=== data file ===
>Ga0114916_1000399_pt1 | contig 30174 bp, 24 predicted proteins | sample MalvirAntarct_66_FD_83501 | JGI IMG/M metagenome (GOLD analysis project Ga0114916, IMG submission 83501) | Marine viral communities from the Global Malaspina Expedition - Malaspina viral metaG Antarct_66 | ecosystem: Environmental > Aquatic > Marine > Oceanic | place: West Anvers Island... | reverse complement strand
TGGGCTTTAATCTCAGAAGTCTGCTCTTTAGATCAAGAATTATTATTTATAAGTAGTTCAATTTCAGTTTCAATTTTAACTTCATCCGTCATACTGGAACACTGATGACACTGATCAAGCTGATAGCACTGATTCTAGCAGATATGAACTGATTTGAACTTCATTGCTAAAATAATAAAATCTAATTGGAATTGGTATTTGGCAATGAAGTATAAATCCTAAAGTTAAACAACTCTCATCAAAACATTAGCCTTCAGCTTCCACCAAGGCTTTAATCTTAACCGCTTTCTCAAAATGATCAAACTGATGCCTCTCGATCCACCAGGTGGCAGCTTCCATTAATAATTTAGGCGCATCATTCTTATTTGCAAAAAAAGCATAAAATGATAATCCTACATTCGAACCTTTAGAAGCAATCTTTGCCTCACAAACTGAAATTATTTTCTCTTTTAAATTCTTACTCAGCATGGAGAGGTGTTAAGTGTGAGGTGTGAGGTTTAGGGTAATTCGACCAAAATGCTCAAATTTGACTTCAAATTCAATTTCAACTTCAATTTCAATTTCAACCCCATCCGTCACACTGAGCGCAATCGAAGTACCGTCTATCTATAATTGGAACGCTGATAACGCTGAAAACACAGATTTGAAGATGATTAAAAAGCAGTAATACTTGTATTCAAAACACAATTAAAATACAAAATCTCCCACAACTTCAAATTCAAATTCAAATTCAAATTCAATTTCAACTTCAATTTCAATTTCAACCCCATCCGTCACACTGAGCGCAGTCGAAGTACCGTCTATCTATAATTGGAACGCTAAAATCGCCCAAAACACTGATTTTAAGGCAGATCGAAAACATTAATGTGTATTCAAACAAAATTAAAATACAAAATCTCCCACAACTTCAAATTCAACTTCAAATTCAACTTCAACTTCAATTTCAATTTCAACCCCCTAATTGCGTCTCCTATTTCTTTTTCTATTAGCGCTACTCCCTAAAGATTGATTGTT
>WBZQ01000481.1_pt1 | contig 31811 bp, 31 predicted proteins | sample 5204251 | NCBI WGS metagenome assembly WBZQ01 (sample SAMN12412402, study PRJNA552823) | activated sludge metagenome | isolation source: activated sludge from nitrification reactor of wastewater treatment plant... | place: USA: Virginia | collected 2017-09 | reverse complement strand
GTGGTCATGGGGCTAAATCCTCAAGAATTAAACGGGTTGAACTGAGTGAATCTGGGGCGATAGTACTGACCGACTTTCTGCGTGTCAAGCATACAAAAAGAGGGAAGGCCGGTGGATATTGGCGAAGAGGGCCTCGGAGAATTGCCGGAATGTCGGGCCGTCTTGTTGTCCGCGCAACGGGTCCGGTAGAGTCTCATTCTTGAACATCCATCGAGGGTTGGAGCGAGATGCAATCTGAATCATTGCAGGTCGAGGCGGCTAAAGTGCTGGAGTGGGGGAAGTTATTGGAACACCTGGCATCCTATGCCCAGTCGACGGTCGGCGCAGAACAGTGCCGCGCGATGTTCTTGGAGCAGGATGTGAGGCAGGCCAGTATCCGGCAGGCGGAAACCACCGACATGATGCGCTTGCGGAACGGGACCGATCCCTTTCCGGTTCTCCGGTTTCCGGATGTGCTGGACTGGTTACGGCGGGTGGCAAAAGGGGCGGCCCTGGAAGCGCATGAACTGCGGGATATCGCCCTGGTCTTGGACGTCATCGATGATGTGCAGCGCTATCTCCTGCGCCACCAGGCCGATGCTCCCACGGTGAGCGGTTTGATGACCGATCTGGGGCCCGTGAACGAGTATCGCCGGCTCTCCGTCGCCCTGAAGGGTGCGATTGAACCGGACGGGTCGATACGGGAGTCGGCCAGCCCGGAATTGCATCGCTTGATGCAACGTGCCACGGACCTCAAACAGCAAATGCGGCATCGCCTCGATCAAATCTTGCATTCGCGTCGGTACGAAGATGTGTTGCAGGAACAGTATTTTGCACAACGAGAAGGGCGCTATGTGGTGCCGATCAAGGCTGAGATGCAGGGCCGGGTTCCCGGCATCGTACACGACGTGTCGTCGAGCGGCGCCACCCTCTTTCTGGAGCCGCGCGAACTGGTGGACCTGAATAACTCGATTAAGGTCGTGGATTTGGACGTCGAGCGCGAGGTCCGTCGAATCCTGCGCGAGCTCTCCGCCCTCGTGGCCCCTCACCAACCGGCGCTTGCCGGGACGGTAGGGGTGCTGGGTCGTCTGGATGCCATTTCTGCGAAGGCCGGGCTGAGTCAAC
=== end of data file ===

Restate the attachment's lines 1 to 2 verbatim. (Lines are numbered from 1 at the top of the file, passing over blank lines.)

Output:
>Ga0114916_1000399_pt1 | contig 30174 bp, 24 predicted proteins | sample MalvirAntarct_66_FD_83501 | JGI IMG/M metagenome (GOLD analysis project Ga0114916, IMG submission 83501) | Marine viral communities from the Global Malaspina Expedition - Malaspina viral metaG Antarct_66 | ecosystem: Environmental > Aquatic > Marine > Oceanic | place: West Anvers Island... | reverse complement strand
TGGGCTTTAATCTCAGAAGTCTGCTCTTTAGATCAAGAATTATTATTTATAAGTAGTTCAATTTCAGTTTCAATTTTAACTTCATCCGTCATACTGGAACACTGATGACACTGATCAAGCTGATAGCACTGATTCTAGCAGATATGAACTGATTTGAACTTCATTGCTAAAATAATAAAATCTAATTGGAATTGGTATTTGGCAATGAAGTATAAATCCTAAAGTTAAACAACTCTCATCAAAACATTAGCCTTCAGCTTCCACCAAGGCTTTAATCTTAACCGCTTTCTCAAAATGATCAAACTGATGCCTCTCGATCCACCAGGTGGCAGCTTCCATTAATAATTTAGGCGCATCATTCTTATTTGCAAAAAAAGCATAAAATGATAATCCTACATTCGAACCTTTAGAAGCAATCTTTGCCTCACAAACTGAAATTATTTTCTCTTTTAAATTCTTACTCAGCATGGAGAGGTGTTAAGTGTGAGGTGTGAGGTTTAGGGTAATTCGACCAAAATGCTCAAATTTGACTTCAAATTCAATTTCAACTTCAATTTCAATTTCAACCCCATCCGTCACACTGAGCGCAATCGAAGTACCGTCTATCTATAATTGGAACGCTGATAACGCTGAAAACACAGATTTGAAGATGATTAAAAAGCAGTAATACTTGTATTCAAAACACAATTAAAATACAAAATCTCCCACAACTTCAAATTCAAATTCAAATTCAAATTCAATTTCAACTTCAATTTCAATTTCAACCCCATCCGTCACACTGAGCGCAGTCGAAGTACCGTCTATCTATAATTGGAACGCTAAAATCGCCCAAAACACTGATTTTAAGGCAGATCGAAAACATTAATGTGTATTCAAACAAAATTAAAATACAAAATCTCCCACAACTTCAAATTCAACTTCAAATTCAACTTCAACTTCAATTTCAATTTCAACCCCCTAATTGCGTCTCCTATTTCTTTTTCTATTAGCGCTACTCCCTAAAGATTGATTGTT